My Visit with Two ERA-UK Projects in Eritrea July 2010
I have only recently joined ERA-UK as a trustee. What attracted me the most was its long standing reputation and its grass roots approach with people in need living in Eritrea. I wanted to be involved in front line work – simple as.
My trip this summer to Eritrea brought with it a great opportunity to see first hand those being helped by ERA-UK. I wanted to see with my own eyes the impact of efforts such as the 10k Runs, Marathon, Seminars, events, donations e.t.c. in support of people in Eritrea.
Our first visit was to the National Bidho Association based in Asmara. ERA-UK has sent vast quantities of powdered baby milk for children and babies affected by HIV and AIDS. Together with Seble we visited the offices there and touch base with a team of dedicated and passionate workers. As they were preparing for their trip to Sawa, the staff took time out to talk to us about the work that they have been doing. Not only raising awareness in the community but supporting families all over Eritrea affected by HIV and AIDS, one of the staff in particular gave us detailed accounts of the challenges they face encouraging and giving the mothers options other than breast feeding, i.e. bottle feeding with the milk provided by ERA-UK Some of the workers are themselves HIV positive and bravely share their experience with their clients.
When discussing ERA-UK’s contribution to the cause, members gave us a series of places that benefited from the donations such as Asab, Debub, Gash Barka, Maakel Zobas It was a great feeling to know how far our contributions from the UK had gone.
Some of the National Bidho Association staff and Seble in Asmara. July 2010
The second project I was really interested in touching base with was that of the autistic children in Eritrea. ERA-UK has raised funds to help buy resources for autistic children and aimed to send a qualified person to help in the diagnosis and support parents and children affected by autism
Although the centre was closed for the summer, both I and Seble were fortunate enough to meet one of the autistic children from the centre alongside his father. A very bright child (picture above) indicating typical autistic symptoms, we were told by the father how much of a help it has been to find such a centre – a scarcity currently in Eritrea.
Two specialists from Italy who had currently been working with the centre and autistic children in Eritrea since 2006 were also on a routine visit. Dr Lucio Moderato and Irene Fusaro visit Eritrea twice a year to help create and maintain training programs for young autistic children with the aim of ensuring a more independent and fulfilled life.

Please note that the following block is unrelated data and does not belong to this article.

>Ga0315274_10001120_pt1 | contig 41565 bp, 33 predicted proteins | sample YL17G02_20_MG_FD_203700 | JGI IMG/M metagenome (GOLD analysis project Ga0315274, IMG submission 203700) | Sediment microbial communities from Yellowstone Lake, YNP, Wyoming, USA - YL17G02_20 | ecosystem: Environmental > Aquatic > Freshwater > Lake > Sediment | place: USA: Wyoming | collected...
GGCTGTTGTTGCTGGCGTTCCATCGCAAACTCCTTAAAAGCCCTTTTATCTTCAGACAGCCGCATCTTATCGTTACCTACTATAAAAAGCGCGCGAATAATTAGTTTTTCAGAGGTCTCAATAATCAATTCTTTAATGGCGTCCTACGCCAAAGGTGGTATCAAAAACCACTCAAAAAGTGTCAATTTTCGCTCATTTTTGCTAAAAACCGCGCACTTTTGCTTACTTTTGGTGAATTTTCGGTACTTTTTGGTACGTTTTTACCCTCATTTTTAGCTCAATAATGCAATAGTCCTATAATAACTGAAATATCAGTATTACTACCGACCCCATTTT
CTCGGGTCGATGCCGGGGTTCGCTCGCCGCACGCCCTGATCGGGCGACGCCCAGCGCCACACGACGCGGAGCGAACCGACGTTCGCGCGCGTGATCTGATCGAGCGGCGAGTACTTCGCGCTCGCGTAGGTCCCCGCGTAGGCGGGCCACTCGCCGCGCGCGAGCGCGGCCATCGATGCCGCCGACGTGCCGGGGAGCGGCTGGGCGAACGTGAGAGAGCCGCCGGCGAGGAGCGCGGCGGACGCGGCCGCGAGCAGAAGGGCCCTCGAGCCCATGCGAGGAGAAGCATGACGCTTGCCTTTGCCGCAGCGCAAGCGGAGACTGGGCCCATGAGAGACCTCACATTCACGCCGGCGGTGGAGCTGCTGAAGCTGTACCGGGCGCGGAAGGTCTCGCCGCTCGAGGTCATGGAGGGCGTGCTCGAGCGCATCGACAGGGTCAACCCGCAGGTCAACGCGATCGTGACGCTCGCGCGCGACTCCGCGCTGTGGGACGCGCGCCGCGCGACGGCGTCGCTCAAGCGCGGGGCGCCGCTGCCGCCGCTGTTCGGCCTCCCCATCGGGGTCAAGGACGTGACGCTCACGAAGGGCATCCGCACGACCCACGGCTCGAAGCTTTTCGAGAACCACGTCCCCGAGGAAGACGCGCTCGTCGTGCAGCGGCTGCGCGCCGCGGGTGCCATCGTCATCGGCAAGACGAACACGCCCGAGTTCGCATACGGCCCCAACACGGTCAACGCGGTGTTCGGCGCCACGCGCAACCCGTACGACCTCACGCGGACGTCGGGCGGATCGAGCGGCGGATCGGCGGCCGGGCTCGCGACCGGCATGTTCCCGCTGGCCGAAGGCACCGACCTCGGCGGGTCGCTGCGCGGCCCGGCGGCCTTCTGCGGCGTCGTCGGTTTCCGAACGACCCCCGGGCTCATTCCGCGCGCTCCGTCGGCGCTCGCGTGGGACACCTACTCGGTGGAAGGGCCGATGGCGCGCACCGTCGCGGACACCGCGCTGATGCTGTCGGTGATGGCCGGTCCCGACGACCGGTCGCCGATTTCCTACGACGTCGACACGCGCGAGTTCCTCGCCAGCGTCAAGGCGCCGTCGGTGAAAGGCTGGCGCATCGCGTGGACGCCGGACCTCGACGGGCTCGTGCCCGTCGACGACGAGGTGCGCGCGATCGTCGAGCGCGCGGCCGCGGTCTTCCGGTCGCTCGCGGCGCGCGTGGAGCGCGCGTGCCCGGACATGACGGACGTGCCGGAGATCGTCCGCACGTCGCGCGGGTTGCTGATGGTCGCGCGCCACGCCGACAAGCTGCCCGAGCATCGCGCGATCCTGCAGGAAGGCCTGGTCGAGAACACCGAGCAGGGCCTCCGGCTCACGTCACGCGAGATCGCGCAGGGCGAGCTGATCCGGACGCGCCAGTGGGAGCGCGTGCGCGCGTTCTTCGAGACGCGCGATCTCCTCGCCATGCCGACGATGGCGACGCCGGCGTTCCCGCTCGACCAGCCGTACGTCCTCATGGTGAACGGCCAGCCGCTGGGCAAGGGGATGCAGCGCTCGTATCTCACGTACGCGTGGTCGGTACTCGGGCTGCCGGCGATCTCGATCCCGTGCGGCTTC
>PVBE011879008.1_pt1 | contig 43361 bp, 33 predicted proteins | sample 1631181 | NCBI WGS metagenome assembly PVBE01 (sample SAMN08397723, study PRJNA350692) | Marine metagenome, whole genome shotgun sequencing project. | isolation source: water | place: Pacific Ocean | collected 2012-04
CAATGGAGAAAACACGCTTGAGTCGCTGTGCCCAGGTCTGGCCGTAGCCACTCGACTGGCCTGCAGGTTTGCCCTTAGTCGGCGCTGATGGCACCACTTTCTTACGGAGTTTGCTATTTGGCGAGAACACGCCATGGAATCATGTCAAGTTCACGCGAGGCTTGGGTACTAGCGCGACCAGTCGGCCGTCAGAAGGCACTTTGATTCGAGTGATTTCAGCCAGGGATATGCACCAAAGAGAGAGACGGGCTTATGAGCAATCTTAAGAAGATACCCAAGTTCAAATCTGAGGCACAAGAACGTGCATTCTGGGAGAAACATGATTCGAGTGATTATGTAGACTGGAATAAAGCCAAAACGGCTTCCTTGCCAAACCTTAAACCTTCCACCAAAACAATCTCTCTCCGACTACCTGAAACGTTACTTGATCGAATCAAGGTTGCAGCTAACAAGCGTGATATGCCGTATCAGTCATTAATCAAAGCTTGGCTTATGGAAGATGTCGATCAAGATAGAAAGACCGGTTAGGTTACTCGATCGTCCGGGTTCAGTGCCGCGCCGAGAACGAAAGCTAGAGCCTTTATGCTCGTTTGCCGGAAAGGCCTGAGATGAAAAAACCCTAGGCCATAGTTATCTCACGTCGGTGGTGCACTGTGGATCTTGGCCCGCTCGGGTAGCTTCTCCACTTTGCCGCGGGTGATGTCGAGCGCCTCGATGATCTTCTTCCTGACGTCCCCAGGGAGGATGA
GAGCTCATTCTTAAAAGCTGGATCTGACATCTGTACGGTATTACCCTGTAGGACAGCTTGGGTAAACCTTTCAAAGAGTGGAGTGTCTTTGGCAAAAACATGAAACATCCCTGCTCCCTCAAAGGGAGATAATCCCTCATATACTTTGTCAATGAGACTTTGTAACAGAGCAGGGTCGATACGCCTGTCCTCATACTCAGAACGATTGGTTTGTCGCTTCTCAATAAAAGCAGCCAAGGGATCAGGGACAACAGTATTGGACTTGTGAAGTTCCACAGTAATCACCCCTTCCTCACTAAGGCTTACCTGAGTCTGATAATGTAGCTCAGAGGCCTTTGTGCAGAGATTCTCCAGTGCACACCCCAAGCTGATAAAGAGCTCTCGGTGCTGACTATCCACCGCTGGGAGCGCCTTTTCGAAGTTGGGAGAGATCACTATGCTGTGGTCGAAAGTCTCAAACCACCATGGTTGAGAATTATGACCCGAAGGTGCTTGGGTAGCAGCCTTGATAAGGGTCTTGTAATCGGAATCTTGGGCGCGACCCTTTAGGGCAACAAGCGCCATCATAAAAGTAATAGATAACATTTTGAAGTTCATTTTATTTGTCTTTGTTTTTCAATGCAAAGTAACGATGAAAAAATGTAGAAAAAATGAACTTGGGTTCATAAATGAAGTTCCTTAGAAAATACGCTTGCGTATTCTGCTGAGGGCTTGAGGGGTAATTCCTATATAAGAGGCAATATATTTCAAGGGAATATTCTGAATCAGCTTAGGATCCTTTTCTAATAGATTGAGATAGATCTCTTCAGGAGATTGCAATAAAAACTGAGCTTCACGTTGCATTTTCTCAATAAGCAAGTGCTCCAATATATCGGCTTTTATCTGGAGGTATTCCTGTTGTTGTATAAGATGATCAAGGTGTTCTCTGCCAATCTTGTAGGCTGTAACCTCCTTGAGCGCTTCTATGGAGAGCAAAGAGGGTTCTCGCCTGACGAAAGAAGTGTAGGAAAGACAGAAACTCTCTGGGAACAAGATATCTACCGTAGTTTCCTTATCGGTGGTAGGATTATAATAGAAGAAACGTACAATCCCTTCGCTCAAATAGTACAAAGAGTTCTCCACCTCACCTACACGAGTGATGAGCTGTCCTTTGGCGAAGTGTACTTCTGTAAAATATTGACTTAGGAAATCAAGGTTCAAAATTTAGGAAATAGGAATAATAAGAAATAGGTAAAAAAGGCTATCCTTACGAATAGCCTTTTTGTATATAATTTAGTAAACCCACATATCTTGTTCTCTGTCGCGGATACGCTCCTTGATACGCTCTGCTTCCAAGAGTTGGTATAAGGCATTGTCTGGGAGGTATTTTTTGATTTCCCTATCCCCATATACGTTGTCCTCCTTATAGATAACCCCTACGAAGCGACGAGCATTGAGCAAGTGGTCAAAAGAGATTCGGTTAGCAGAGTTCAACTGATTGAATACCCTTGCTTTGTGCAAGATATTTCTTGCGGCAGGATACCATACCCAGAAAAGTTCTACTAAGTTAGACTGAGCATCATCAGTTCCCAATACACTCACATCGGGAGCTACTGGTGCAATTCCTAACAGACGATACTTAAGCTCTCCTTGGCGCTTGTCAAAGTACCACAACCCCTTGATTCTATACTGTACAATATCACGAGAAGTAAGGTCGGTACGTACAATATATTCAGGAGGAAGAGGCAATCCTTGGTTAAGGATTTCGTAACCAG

Dr Lucio, autistic himself is (in) himself a ray of hope for the desperate parents he meets as an example of how successful such training programs have been.
I later arranged a meeting with Dr Lucio and Irene to further investigate the type of work they have done in Eritrea since 2006. I was shown recorded accounts of the autistic children within their programs, from the point of first meeting, to regular tapes of the progression and development made. To say that the differences were staggering would be an understatement.
I was then invited to Keren to accompany them on a routine visit to check on a couple of their patients, I was amazed and grateful to meet first hand the children who have gained from the work by Dr Lucio and Irene and the families who are forever grateful. A young boy with motor deficiencies in both his hands and leg had been following the program set by the specialists for the last four years. I watched as he underwent a series of tests and practices (very successfully I might add) from running, fine motor skill games and finally writing as can be seen in the photo (below) before the treatment, holding a pen was in itself not a possibility.
Another of the children I witnessed came in very quietly, sat down and answered questions about school, football, his favourite colour e.t.c. and also underwent various tasks as stated by Dr Lucio, again leading to writing various sentences. His mother
later told me that before the treatment given this young boy did not talk at all, could not maintain eye contact or generally respond to his environment- a familiar trait amongst the autistic. She described how he would continuously bang his head against the walls until he would bleed, again with no real awareness. It seemed almost impossible to me that this could be the same young boy sitting with us now. Their work is invaluable to these children and their families, I was not aware as to the level of success possible, but from what I have seen with my own eyes, it is nothing short of a miracle. Meeting the mothers of these particular boys highlights for me the importance of what it is we do here at ERA-UK, their faces upon seeing the specialists and the joy and pride on showing the visitors how far their sons have come is such a pleasure in itself. Their description and accounts of how desperate they had once been and how unbelievably grateful they are for the progress so far can only truly be described by the mother themselves it was an amazing experience and has given me a peace of mind that the work we do here at ERA-UK has far more impact and depth than I originally conceived possible.
Dr. Lucio with some of the kids and mothers